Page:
The Douglas Democrats were still patient. Left with the original convention in their hands, they declined to press their advantage. The traditional rule required a twothirds vote to nominate; and it was agreed that for this purpose the seats left vacant by the seceders must be counted,—which would prevent the nomination of Douglas. Administration men from the North had stayed in the convention when their Southern friends left. The body adjourned, to meet in Baltimore in the last of June. The rival convention met in Richmond only to adjourn to the same time and place. But any hopes of reunion were vain. Neither side would yield. In the regular convention, to some of the vacant seats Douglas delegates had in the interim been chosen. They were admitted, against the protest of the administration minority, who found in this a pretext for withdrawing and joining the seceding convention. With these went a majority of the Massachusetts delegates, including Benjamin F. Butler and Caleb Cushing; Cushing had been president of the Charleston body. The two conventions now made their respective nominations. With Douglas was joined for Vice-President Herschel V. Johnson of Georgia. The seceders nominated John C. Breckinridge of Kentucky and Joseph Lane of Oregon. Breckinridge was Vice-President under Buchanan; a man of character and ability, of fine presence and bearing, a

typical Kentuckian, afterward a general in the Confederate service.

Alexander H. Stephens in his War Between the Statesperhaps the best statement of the Southern side of the whole case that has ever been made,-says that this secession from the party was made against his own judgment) not recklessly, nor to provoke disunion, but with the expectation of electing Breckinridge. The calculation was that with four Presidential candidates there would be no choice by the people, and, the election being thrown into the House, Breckinridge would be chosen; or, if the House could not choose, Lane would surely be elected by the Senate. This, says Stephens, was the view of President Buchanan, of Breckinridge, Davis and a great majority of the Charleston seceders. Stephens himself considered this a most precarious and hazardous calculation, wholly insufficient for so grave a step. So obviously sound was this judgment, that we inevitably recur to the belief that the Southern secession was inspired not by calculation, but by a temper of self-assertion, which fitted its hopes to its wishes.

The “ Constitutional Union " party-legatee of the Whig and American parties-held a convention at Baltimore in May; resolved simply for the maintenance of the Union and Constitution and the enforcement of the laws; and nominated John Bell of Tennessee and Edward Everett of Massachusetts. It was the refuge of those who disliked the whole sectional controversy, and were indifferent to both proslavery and anti-slavery claims in comparison with peace and union. It held a middle position, geographically as well as in sentiment, and was strong in the border States.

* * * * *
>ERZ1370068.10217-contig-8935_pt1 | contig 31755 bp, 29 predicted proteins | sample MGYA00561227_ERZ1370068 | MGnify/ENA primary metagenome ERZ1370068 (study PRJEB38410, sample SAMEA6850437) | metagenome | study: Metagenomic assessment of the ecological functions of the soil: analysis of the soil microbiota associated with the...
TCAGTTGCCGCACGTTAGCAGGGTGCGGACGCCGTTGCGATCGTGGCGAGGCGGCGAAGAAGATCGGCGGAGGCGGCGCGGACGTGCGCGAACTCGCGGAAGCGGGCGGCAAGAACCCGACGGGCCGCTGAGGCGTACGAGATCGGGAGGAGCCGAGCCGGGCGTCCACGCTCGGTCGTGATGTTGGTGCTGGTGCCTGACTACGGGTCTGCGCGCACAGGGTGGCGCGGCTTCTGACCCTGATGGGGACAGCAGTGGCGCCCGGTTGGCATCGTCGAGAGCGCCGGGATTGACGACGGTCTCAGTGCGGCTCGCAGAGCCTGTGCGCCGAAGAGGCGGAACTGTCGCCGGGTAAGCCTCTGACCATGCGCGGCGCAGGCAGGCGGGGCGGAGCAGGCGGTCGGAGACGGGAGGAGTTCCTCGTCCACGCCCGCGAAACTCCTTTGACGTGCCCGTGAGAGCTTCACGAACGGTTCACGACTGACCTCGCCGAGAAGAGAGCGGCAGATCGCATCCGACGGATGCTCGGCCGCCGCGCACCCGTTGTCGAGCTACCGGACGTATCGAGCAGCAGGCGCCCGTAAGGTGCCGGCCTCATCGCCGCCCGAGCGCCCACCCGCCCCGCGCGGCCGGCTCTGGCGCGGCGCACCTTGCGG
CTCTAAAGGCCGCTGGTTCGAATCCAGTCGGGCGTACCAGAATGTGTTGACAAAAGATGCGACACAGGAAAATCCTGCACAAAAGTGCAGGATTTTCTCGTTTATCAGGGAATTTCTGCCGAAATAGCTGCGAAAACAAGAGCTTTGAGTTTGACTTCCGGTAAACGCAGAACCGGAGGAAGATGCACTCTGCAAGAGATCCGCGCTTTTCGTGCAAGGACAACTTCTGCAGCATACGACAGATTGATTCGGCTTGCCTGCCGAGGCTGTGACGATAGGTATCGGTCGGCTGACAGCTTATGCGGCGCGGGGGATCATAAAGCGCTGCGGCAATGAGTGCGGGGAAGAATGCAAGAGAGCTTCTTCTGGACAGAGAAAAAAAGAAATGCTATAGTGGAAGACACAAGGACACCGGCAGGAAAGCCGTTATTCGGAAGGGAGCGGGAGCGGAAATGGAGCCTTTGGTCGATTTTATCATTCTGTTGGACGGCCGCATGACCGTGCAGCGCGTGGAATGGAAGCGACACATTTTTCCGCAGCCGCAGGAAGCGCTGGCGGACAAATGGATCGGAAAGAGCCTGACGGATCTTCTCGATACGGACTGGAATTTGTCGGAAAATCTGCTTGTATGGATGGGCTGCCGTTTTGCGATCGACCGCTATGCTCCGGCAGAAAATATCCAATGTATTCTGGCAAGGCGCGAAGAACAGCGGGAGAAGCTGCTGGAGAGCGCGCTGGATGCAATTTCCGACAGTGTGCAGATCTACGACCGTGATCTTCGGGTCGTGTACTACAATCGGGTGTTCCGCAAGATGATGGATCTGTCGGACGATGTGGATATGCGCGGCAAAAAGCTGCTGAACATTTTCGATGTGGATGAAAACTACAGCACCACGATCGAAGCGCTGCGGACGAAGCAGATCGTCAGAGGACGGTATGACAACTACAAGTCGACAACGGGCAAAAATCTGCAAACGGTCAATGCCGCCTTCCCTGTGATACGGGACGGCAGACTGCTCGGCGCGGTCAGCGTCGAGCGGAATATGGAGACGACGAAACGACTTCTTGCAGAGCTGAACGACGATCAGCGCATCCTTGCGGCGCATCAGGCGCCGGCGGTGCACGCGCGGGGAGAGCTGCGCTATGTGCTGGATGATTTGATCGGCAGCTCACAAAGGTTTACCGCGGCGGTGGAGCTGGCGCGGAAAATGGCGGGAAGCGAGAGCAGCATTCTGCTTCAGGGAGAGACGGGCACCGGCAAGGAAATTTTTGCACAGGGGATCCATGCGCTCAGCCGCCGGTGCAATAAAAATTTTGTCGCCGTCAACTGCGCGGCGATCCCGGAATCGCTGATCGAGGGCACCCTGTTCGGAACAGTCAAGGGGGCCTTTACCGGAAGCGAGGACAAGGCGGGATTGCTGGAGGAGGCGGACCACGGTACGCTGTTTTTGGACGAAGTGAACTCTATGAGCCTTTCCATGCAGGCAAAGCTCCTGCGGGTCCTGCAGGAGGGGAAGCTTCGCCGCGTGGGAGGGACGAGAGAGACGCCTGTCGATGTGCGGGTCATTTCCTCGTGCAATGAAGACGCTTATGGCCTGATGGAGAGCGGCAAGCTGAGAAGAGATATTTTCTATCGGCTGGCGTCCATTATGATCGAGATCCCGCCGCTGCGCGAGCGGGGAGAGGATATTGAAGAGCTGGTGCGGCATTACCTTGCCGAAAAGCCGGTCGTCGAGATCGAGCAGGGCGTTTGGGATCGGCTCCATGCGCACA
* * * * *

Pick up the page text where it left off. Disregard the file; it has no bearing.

The Republican convention met in Chicago in May. It was a more sophisticated body than its predecessor of 1856; with less of youthful and spontaneous enthusiasm for a principle, and more of keen maneuvering for the candidates.

But it represented a disciplined and powerful party, clear and strong in its essential principles, and looking confidently to a national victory as almost within its grasp. The platform affirmed its familiar doctrines as to slavery, and threw out various inviting propositions as to foreign immigrants, a homestead law, a Pacific railroad, etc. The vote of Pennsylvania being important and doubtful, a bait was thrown out in a high-tariff resolution. When a year or two later the exigencies of the war demanded a large revenue, this was obtained partly by a high tariff. In these circumstances originated the Protectionist character of the Republican party; a character confirmed by the natural alliance of the favored interests with the favoring power.

The most prominent and in a sense logical candidate was William H. Seward. As Governor and then Senator of New York, as a polished and philosophic orator, as a man whose anti-slavery and constitutional principles were well understood,—he was easily in the popular estimate the foremost man of the party. Lincoln was in comparison obscure; his fame rested mainly on his achievements as a popular debater; he was wholly unversed in executive work and almost equally so in legislation; highly esteemed in his own State, but little known beyond its borders. He had been proposed for the Presidency only a week before in the State convention, with great hurrahing for “the rail-splitter," " “ honest old Abe.” It seemed hardly more than one of the

favorite son candidacies which every canvass knows in plenty. But he was supported by a group of very skillful Illinois politicians. They worked up the local sentiment in his favor; they filled the galleries of the Wigwam at daylight of the decisive day, and they took quieter and effective measures. Simon Cameron claimed to control the vote of Pennsylvania in the convention, and a bargain was made with him that if Lincoln were elected he should have a